Electromagnetic Control Could Pull Surgery Into the Future
By Chris Carroll
Illustration courtesy of Onder Erin
The rise of minimally invasive robotic surgery means smaller scars and fewer chances of infection for patients, and greater dexterity and precision for doctors, but one problem sticks out.
Or rather, it sticks in: that big robot arm, with joints and links that don’t fit neatly inside the body, particularly for small or delicate surgeries like eye operations or pediatric hernia repair.
A UMD mechanical engineering researcher is “disarming” surgery robots in pioneering work to move tools inside the body with only an electromagnetic field. Assistant Professor Yancy Diaz-Mercado and collaborators have used magnetism to steer a tiny needle to penetrate and suture in various test materials, including animal tissue—a complex problem of robotic control and vision he likens to “finding a needle in a bloody haystack.”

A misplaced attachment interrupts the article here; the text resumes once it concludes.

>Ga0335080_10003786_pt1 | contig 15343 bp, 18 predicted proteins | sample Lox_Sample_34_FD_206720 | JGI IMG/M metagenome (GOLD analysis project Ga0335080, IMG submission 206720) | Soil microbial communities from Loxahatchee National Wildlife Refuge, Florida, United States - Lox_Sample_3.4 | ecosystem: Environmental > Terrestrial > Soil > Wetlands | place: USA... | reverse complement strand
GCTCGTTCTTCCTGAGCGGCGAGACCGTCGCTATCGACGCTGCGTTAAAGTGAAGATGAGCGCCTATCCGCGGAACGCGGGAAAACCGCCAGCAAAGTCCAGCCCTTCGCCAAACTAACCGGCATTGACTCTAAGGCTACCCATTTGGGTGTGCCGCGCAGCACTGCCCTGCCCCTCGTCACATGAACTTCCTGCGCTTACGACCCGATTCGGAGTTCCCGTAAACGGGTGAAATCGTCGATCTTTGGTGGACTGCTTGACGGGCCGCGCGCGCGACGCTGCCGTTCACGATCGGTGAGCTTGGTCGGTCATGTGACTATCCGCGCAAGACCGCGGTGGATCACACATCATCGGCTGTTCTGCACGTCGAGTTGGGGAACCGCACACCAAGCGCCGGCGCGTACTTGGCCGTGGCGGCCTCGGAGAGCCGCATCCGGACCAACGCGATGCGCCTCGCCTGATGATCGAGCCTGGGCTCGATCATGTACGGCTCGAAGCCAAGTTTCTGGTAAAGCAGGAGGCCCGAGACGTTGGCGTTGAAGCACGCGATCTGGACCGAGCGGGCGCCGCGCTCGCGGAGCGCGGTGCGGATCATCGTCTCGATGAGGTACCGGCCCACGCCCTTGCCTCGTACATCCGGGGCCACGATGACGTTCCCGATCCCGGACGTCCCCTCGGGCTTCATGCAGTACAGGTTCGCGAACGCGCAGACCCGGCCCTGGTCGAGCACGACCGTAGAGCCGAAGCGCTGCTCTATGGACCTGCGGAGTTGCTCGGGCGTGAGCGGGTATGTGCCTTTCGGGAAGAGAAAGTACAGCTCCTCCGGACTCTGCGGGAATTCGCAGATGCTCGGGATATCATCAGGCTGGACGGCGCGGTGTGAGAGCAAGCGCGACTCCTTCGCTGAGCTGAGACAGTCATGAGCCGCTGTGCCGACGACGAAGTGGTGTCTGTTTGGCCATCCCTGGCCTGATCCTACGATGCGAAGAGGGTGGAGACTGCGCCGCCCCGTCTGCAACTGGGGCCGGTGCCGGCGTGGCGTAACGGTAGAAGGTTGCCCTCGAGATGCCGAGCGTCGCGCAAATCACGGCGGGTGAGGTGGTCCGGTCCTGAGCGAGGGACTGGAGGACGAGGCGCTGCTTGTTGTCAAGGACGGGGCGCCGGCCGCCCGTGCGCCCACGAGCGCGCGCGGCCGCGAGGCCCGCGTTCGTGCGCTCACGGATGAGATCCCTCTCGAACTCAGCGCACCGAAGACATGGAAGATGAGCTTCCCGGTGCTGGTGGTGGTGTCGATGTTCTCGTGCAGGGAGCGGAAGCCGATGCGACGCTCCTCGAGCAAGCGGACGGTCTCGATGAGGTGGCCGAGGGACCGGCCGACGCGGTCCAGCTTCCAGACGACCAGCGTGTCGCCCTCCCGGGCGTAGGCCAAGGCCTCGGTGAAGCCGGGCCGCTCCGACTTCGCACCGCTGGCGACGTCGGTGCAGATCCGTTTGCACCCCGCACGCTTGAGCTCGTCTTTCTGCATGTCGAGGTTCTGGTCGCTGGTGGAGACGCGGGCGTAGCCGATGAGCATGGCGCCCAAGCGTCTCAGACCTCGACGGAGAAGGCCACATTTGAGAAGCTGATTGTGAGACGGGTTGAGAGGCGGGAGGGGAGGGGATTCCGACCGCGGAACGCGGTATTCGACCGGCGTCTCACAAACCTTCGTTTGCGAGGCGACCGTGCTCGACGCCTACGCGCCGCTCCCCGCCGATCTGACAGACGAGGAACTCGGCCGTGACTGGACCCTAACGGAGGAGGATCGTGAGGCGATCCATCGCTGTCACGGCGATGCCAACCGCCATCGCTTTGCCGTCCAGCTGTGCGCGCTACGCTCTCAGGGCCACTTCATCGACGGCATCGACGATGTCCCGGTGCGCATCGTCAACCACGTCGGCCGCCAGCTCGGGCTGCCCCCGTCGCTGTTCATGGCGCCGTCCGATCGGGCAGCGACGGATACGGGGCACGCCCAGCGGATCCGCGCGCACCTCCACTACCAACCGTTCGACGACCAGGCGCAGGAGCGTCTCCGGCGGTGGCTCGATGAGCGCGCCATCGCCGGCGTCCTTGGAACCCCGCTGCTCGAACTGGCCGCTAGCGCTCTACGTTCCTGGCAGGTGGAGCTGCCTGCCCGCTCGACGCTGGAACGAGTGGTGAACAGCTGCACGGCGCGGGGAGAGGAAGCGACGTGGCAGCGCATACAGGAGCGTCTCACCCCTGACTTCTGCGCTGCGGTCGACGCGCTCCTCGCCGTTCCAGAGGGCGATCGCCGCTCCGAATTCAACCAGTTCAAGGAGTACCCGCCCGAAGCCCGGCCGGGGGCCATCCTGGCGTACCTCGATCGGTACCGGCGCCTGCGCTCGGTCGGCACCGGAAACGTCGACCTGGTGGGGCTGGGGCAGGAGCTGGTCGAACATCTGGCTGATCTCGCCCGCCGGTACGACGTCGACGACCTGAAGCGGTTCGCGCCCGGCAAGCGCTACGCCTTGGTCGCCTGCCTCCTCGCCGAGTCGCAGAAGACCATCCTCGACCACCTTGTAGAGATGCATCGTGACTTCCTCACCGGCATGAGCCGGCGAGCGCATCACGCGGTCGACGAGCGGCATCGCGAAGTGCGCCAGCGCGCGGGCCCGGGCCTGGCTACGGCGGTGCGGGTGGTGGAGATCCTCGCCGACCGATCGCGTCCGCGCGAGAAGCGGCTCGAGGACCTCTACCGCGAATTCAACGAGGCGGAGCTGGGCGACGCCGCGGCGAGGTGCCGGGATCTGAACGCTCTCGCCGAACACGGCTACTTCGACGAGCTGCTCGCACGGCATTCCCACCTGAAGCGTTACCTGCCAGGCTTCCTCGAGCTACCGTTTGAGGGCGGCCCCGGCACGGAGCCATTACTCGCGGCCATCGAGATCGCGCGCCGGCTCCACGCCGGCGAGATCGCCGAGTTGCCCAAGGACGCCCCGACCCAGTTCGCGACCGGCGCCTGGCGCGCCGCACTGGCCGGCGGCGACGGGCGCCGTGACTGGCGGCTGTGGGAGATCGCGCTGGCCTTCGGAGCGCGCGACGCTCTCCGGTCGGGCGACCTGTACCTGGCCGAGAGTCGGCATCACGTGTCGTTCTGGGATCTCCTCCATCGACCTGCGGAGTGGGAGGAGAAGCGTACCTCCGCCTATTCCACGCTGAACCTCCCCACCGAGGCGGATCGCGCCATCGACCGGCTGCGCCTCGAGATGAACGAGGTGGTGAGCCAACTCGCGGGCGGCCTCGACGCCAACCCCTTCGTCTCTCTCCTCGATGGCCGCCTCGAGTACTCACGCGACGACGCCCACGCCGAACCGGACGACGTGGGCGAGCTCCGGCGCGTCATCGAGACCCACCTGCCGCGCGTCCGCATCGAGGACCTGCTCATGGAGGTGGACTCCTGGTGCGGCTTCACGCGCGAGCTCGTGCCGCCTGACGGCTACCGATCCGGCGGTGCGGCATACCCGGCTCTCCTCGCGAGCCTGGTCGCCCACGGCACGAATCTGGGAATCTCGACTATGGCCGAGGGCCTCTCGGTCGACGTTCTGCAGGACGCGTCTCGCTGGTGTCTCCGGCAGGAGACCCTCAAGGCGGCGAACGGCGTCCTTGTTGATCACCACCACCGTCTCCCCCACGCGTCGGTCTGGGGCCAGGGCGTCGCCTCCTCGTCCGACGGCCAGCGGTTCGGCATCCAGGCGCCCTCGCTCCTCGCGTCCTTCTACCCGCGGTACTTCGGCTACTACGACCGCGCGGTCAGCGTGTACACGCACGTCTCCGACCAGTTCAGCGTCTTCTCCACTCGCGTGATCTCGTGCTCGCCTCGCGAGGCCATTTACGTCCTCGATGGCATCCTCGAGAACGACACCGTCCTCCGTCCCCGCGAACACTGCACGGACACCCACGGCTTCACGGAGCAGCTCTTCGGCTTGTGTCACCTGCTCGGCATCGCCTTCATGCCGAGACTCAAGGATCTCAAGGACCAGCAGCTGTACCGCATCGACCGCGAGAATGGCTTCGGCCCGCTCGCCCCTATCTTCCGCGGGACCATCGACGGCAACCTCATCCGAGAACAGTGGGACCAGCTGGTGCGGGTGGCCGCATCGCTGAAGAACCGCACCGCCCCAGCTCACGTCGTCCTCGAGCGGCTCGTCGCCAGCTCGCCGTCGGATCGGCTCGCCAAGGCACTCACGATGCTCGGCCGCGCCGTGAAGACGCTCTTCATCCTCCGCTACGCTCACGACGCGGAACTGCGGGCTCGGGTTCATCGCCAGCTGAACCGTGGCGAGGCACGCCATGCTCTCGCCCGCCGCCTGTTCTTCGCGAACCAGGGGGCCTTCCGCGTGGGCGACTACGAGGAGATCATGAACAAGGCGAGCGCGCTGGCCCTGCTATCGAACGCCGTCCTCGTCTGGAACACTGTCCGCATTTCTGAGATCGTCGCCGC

Such techniques might not even require surgeons to cut into a patient at all; the tools are injectable. “It’s truly ultra-minimally invasive, with less trauma and faster recovery,” says Diaz-Mercado, who is affiliated with the Maryland Robotics Center and Institute for Systems Research.
The next steps include refining innovative means to push small, light implements through tissue with more force—one invention works like a tiny hammer—and exploiting variations in magnetic field shapes generated by their equipment to simultaneously control multiple, independent surgical tools.
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